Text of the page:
Genetic diversity and demographic history of the dromedary camel (Camelus dromedarius)
Almathen, Faisal (2014) Genetic diversity and demographic history of the dromedary camel (Camelus dromedarius). PhD thesis, University of Nottingham.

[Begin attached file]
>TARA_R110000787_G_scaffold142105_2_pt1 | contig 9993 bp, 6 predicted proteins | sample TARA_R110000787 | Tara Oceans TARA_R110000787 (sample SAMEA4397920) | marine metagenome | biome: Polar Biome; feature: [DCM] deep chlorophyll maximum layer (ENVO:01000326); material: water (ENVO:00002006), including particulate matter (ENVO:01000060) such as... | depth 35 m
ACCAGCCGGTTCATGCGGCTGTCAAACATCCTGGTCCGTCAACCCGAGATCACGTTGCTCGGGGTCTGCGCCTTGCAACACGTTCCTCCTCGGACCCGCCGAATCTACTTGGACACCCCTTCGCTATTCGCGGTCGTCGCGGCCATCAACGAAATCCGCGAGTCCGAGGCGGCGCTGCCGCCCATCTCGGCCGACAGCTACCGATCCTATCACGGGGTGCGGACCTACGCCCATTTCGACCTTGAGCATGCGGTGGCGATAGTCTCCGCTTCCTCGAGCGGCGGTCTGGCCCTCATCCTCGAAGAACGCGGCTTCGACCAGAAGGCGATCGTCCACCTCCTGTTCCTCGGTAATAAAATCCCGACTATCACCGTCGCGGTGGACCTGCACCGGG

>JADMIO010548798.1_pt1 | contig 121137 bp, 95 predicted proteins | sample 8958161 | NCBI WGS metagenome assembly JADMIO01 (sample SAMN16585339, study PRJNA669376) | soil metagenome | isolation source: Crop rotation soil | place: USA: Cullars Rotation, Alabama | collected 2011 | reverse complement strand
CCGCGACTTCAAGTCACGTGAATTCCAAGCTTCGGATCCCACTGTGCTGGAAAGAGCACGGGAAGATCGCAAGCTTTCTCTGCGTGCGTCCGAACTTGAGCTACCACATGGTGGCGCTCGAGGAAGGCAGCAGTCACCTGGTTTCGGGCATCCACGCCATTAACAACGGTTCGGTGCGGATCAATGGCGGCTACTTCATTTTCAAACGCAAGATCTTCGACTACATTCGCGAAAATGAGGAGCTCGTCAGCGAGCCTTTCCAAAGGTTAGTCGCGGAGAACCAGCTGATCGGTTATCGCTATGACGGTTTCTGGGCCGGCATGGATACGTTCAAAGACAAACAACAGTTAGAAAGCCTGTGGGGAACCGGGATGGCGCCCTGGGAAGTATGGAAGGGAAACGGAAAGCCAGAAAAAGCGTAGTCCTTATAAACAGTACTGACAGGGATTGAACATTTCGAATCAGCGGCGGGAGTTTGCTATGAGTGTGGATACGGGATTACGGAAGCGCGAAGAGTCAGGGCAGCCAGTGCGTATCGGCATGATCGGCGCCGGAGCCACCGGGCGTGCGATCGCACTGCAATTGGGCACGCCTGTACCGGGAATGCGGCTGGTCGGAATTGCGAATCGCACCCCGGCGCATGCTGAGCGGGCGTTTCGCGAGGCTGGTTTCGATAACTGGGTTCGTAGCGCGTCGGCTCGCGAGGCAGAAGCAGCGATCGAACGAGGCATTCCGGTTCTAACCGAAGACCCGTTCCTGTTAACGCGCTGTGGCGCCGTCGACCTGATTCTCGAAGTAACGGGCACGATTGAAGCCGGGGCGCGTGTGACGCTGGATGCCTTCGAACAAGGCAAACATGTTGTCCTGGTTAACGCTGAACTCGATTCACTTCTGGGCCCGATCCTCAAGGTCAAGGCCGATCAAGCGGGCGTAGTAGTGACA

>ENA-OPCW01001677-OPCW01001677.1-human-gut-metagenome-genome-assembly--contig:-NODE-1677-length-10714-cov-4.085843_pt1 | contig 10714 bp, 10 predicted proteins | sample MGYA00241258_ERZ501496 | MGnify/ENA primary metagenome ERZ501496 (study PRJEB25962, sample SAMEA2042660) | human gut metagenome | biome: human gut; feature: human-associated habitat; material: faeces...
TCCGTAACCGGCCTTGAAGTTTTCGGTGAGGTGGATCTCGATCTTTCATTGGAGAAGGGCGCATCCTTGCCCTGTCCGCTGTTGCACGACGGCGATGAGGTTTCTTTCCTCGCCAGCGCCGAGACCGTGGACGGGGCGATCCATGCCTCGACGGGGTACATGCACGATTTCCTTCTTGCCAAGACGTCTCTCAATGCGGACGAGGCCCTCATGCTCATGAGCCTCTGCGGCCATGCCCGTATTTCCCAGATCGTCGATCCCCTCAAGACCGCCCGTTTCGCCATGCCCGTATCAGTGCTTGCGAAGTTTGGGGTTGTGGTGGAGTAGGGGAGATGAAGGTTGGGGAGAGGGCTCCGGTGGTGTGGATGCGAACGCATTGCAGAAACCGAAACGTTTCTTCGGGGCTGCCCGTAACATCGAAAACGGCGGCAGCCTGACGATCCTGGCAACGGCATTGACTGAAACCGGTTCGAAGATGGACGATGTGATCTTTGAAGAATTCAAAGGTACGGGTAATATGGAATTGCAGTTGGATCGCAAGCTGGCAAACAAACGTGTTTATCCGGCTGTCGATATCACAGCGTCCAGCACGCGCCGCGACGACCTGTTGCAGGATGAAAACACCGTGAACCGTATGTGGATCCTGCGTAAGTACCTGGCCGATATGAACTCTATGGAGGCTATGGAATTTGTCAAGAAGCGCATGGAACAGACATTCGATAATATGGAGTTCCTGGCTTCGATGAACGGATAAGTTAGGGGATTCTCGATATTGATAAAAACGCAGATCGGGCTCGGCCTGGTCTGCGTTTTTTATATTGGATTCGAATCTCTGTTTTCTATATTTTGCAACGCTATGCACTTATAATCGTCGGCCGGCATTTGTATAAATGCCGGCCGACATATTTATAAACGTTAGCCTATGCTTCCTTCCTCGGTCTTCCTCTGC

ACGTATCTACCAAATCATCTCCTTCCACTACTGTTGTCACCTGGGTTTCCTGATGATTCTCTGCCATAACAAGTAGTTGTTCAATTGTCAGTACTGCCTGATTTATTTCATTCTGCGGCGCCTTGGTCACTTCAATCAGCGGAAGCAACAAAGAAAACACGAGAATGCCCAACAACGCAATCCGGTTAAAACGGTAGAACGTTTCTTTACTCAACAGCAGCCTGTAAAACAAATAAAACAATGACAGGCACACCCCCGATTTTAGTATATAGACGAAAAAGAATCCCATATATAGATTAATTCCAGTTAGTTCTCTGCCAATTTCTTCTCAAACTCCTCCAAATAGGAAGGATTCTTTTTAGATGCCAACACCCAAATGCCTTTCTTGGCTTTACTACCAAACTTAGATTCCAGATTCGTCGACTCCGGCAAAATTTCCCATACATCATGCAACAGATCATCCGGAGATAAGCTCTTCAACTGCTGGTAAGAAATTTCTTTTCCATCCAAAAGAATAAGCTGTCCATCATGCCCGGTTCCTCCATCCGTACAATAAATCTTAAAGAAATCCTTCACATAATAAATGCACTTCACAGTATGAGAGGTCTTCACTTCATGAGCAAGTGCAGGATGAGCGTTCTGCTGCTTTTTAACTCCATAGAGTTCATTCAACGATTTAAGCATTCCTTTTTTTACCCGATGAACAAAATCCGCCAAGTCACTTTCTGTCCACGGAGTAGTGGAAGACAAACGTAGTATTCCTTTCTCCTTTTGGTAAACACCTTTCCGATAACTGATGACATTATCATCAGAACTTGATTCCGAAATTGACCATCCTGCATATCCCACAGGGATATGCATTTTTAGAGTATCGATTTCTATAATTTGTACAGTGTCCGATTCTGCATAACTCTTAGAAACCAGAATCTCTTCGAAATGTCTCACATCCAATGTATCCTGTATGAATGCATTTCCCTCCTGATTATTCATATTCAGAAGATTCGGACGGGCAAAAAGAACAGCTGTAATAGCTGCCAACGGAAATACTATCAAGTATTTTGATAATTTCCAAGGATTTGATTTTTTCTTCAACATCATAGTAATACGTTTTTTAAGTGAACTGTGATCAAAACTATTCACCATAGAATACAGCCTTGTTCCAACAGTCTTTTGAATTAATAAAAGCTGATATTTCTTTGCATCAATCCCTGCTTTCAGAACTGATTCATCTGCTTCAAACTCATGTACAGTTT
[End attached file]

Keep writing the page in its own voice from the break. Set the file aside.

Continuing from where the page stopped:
The dromedary camel (Camelus dromedarius) commonly referred to as ‘ship of the desert’ has played an important part in the development and expansion of trading networks across inhospitable habitats over 3000 years, linking Arabian, Asian, African and European civilisations. Caravan roads, which are part of the major trading networks, have facilitated livestock exchange across large geographic distances. Dromedary camels are known to have been extensively used as pack animals along these caravan roads. Archaeological records point towards the southern Arabian Peninsula as the origin of the domestic dromedary camels. However, there is uncertainty about the dromedary’s dispersal out of the Arabian Peninsula to Africa and other parts of Asia. In contrast to other livestock species, the domestication of the dromedary camel has not been investigated using genetic evidence. Also, there is no information available on the genetic relationship between dromedary populations across their entire geographic distribution. Previous genetic studies were limited to a restricted number of animals, often from a single population or a small geographic region within countries. The general aims of this thesis were to characterise the origin and the geographic distribution of genetic diversity in dromedary camels and to understand the demographic history across the species range. To ascertain the global genetic structure and to contribute to the knowledge on the spread of the species after domestication, we sampled 1,083 modern-day dromedary camels from 21 countries representing the species range. Mitochondrial DNA and microsatellite markers were used for these analyses. Nine hundred and seventy animals were investigated using 17 autosomal microsatellite loci, and 759 animals were studied at the mitochondrial DNA level using a continuous 867 bp fragment spanning the end of cytochrome b, the tRNAs threonine and proline, and the beginning of the control region.
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